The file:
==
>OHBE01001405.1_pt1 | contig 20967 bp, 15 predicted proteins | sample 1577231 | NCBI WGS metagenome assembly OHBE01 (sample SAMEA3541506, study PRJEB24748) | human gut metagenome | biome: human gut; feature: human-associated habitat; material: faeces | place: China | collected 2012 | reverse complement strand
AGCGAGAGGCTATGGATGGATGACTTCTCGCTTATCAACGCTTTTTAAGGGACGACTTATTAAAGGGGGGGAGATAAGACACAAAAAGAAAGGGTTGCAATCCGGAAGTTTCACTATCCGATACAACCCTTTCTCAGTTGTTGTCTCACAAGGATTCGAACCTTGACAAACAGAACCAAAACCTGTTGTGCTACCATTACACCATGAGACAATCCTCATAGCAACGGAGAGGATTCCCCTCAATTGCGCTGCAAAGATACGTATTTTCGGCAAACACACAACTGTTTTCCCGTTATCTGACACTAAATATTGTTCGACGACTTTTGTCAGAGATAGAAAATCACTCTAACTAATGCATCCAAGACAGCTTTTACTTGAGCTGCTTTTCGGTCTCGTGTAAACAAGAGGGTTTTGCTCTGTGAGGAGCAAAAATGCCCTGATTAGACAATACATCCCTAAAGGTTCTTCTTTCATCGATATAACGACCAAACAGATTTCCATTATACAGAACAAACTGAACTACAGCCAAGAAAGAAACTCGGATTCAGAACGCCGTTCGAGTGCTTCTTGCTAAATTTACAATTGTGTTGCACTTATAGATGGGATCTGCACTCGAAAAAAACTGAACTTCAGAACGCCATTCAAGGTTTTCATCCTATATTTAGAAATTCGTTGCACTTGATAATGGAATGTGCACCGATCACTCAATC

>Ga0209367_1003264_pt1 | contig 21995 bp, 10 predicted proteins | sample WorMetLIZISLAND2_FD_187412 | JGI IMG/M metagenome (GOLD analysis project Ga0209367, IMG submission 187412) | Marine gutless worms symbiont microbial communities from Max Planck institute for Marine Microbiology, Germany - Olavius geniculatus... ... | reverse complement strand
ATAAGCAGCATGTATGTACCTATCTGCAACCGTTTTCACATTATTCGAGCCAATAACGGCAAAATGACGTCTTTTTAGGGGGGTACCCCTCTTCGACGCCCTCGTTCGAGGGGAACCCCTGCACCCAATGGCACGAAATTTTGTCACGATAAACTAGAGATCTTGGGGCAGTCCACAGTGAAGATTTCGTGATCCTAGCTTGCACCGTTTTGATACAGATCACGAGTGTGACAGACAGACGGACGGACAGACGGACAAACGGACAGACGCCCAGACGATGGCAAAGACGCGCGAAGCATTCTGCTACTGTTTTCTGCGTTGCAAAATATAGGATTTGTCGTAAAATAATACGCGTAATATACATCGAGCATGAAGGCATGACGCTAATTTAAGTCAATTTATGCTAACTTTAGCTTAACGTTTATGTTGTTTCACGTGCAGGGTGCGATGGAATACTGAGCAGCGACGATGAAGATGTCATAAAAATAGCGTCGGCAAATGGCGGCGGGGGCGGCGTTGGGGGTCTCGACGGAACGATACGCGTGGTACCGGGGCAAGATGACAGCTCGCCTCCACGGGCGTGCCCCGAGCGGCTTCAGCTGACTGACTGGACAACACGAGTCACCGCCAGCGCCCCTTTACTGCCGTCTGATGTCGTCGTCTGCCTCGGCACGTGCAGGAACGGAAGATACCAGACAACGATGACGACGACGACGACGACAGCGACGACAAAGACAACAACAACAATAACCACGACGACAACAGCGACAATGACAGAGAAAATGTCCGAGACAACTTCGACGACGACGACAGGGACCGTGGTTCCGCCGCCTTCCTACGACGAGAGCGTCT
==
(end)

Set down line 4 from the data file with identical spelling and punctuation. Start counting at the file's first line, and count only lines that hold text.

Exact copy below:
ATAAGCAGCATGTATGTACCTATCTGCAACCGTTTTCACATTATTCGAGCCAATAACGGCAAAATGACGTCTTTTTAGGGGGGTACCCCTCTTCGACGCCCTCGTTCGAGGGGAACCCCTGCACCCAATGGCACGAAATTTTGTCACGATAAACTAGAGATCTTGGGGCAGTCCACAGTGAAGATTTCGTGATCCTAGCTTGCACCGTTTTGATACAGATCACGAGTGTGACAGACAGACGGACGGACAGACGGACAAACGGACAGACGCCCAGACGATGGCAAAGACGCGCGAAGCATTCTGCTACTGTTTTCTGCGTTGCAAAATATAGGATTTGTCGTAAAATAATACGCGTAATATACATCGAGCATGAAGGCATGACGCTAATTTAAGTCAATTTATGCTAACTTTAGCTTAACGTTTATGTTGTTTCACGTGCAGGGTGCGATGGAATACTGAGCAGCGACGATGAAGATGTCATAAAAATAGCGTCGGCAAATGGCGGCGGGGGCGGCGTTGGGGGTCTCGACGGAACGATACGCGTGGTACCGGGGCAAGATGACAGCTCGCCTCCACGGGCGTGCCCCGAGCGGCTTCAGCTGACTGACTGGACAACACGAGTCACCGCCAGCGCCCCTTTACTGCCGTCTGATGTCGTCGTCTGCCTCGGCACGTGCAGGAACGGAAGATACCAGACAACGATGACGACGACGACGACGACAGCGACGACAAAGACAACAACAACAATAACCACGACGACAACAGCGACAATGACAGAGAAAATGTCCGAGACAACTTCGACGACGACGACAGGGACCGTGGTTCCGCCGCCTTCCTACGACGAGAGCGTCT